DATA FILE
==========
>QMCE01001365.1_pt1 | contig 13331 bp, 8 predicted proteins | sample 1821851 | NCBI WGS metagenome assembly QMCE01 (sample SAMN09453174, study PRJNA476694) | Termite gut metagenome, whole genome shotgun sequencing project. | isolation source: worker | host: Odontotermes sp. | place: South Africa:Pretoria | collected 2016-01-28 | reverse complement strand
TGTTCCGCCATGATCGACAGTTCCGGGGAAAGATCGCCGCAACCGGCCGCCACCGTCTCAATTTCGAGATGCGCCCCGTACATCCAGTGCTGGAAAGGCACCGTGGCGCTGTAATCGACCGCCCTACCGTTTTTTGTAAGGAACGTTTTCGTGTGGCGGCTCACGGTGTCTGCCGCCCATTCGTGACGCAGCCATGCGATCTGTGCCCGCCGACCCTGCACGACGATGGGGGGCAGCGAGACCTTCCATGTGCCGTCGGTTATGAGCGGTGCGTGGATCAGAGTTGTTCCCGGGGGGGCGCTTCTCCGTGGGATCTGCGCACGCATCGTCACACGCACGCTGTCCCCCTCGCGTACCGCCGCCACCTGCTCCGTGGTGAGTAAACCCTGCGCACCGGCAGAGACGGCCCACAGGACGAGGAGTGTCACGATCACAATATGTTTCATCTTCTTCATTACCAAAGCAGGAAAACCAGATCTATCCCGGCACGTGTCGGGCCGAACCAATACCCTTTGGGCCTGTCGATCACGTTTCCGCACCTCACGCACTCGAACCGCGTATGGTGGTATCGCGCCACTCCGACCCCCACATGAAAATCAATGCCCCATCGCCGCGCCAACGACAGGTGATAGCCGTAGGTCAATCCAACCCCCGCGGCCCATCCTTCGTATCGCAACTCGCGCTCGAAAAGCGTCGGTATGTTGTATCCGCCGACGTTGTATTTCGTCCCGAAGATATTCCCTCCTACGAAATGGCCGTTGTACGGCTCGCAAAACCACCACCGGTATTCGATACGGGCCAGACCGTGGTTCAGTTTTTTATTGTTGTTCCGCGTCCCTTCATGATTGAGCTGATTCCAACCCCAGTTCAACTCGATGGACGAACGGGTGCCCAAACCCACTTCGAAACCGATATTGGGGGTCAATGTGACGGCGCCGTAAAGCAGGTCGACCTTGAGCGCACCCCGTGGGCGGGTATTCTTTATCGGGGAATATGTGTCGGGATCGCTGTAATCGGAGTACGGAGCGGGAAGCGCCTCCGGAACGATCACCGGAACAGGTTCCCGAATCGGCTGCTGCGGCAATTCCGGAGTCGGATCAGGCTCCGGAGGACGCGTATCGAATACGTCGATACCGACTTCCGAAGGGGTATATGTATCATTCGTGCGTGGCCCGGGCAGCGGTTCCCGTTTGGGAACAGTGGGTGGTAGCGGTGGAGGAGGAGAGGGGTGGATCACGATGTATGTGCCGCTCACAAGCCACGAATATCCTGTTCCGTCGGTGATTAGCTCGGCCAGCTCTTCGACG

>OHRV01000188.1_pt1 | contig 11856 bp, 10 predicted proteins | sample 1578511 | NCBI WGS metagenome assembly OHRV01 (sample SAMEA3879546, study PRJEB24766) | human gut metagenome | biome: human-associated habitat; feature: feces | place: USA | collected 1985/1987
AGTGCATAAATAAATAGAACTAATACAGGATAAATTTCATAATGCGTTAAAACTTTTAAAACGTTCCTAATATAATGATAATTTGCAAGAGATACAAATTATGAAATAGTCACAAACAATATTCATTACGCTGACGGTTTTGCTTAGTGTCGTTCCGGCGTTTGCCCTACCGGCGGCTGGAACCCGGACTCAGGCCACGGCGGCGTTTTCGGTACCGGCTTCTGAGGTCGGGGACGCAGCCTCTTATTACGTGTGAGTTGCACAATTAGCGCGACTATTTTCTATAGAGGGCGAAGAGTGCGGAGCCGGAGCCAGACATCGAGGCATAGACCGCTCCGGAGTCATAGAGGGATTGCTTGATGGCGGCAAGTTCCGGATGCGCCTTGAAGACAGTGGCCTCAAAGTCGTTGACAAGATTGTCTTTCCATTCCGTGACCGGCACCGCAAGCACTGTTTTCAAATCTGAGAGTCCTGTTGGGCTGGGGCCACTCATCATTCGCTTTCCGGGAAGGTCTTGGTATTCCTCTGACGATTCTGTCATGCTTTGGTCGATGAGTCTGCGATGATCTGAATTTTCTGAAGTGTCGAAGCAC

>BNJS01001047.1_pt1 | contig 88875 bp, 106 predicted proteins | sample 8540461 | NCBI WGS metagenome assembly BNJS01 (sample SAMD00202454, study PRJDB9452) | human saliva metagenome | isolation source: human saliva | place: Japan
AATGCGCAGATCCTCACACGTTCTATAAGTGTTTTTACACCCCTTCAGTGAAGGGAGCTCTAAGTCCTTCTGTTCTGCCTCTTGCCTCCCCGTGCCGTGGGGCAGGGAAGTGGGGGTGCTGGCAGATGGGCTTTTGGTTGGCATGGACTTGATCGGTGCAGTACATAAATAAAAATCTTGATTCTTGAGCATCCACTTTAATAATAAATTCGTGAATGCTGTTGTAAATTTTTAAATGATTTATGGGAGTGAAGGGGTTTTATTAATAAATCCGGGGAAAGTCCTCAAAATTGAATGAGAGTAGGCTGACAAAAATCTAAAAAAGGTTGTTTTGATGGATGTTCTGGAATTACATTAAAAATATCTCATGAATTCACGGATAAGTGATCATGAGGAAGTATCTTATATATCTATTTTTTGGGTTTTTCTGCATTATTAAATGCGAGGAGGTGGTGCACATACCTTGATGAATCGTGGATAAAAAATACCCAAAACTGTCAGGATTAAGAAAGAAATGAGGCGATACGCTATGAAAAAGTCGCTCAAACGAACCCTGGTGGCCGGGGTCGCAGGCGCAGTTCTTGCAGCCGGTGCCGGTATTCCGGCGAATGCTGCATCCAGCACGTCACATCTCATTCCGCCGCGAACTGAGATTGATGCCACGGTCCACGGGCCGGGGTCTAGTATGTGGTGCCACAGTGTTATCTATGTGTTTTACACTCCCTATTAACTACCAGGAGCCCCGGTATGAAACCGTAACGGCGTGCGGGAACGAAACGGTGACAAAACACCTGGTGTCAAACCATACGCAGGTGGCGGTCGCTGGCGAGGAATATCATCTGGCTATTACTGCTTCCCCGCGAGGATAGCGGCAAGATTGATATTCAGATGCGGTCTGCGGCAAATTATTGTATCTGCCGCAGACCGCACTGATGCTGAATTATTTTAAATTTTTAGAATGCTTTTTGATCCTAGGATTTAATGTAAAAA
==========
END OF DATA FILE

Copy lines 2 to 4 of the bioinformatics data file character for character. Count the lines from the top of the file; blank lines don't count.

TGTTCCGCCATGATCGACAGTTCCGGGGAAAGATCGCCGCAACCGGCCGCCACCGTCTCAATTTCGAGATGCGCCCCGTACATCCAGTGCTGGAAAGGCACCGTGGCGCTGTAATCGACCGCCCTACCGTTTTTTGTAAGGAACGTTTTCGTGTGGCGGCTCACGGTGTCTGCCGCCCATTCGTGACGCAGCCATGCGATCTGTGCCCGCCGACCCTGCACGACGATGGGGGGCAGCGAGACCTTCCATGTGCCGTCGGTTATGAGCGGTGCGTGGATCAGAGTTGTTCCCGGGGGGGCGCTTCTCCGTGGGATCTGCGCACGCATCGTCACACGCACGCTGTCCCCCTCGCGTACCGCCGCCACCTGCTCCGTGGTGAGTAAACCCTGCGCACCGGCAGAGACGGCCCACAGGACGAGGAGTGTCACGATCACAATATGTTTCATCTTCTTCATTACCAAAGCAGGAAAACCAGATCTATCCCGGCACGTGTCGGGCCGAACCAATACCCTTTGGGCCTGTCGATCACGTTTCCGCACCTCACGCACTCGAACCGCGTATGGTGGTATCGCGCCACTCCGACCCCCACATGAAAATCAATGCCCCATCGCCGCGCCAACGACAGGTGATAGCCGTAGGTCAATCCAACCCCCGCGGCCCATCCTTCGTATCGCAACTCGCGCTCGAAAAGCGTCGGTATGTTGTATCCGCCGACGTTGTATTTCGTCCCGAAGATATTCCCTCCTACGAAATGGCCGTTGTACGGCTCGCAAAACCACCACCGGTATTCGATACGGGCCAGACCGTGGTTCAGTTTTTTATTGTTGTTCCGCGTCCCTTCATGATTGAGCTGATTCCAACCCCAGTTCAACTCGATGGACGAACGGGTGCCCAAACCCACTTCGAAACCGATATTGGGGGTCAATGTGACGGCGCCGTAAAGCAGGTCGACCTTGAGCGCACCCCGTGGGCGGGTATTCTTTATCGGGGAATATGTGTCGGGATCGCTGTAATCGGAGTACGGAGCGGGAAGCGCCTCCGGAACGATCACCGGAACAGGTTCCCGAATCGGCTGCTGCGGCAATTCCGGAGTCGGATCAGGCTCCGGAGGACGCGTATCGAATACGTCGATACCGACTTCCGAAGGGGTATATGTATCATTCGTGCGTGGCCCGGGCAGCGGTTCCCGTTTGGGAACAGTGGGTGGTAGCGGTGGAGGAGGAGAGGGGTGGATCACGATGTATGTGCCGCTCACAAGCCACGAATATCCTGTTCCGTCGGTGATTAGCTCGGCCAGCTCTTCGACG

>OHRV01000188.1_pt1 | contig 11856 bp, 10 predicted proteins | sample 1578511 | NCBI WGS metagenome assembly OHRV01 (sample SAMEA3879546, study PRJEB24766) | human gut metagenome | biome: human-associated habitat; feature: feces | place: USA | collected 1985/1987
AGTGCATAAATAAATAGAACTAATACAGGATAAATTTCATAATGCGTTAAAACTTTTAAAACGTTCCTAATATAATGATAATTTGCAAGAGATACAAATTATGAAATAGTCACAAACAATATTCATTACGCTGACGGTTTTGCTTAGTGTCGTTCCGGCGTTTGCCCTACCGGCGGCTGGAACCCGGACTCAGGCCACGGCGGCGTTTTCGGTACCGGCTTCTGAGGTCGGGGACGCAGCCTCTTATTACGTGTGAGTTGCACAATTAGCGCGACTATTTTCTATAGAGGGCGAAGAGTGCGGAGCCGGAGCCAGACATCGAGGCATAGACCGCTCCGGAGTCATAGAGGGATTGCTTGATGGCGGCAAGTTCCGGATGCGCCTTGAAGACAGTGGCCTCAAAGTCGTTGACAAGATTGTCTTTCCATTCCGTGACCGGCACCGCAAGCACTGTTTTCAAATCTGAGAGTCCTGTTGGGCTGGGGCCACTCATCATTCGCTTTCCGGGAAGGTCTTGGTATTCCTCTGACGATTCTGTCATGCTTTGGTCGATGAGTCTGCGATGATCTGAATTTTCTGAAGTGTCGAAGCAC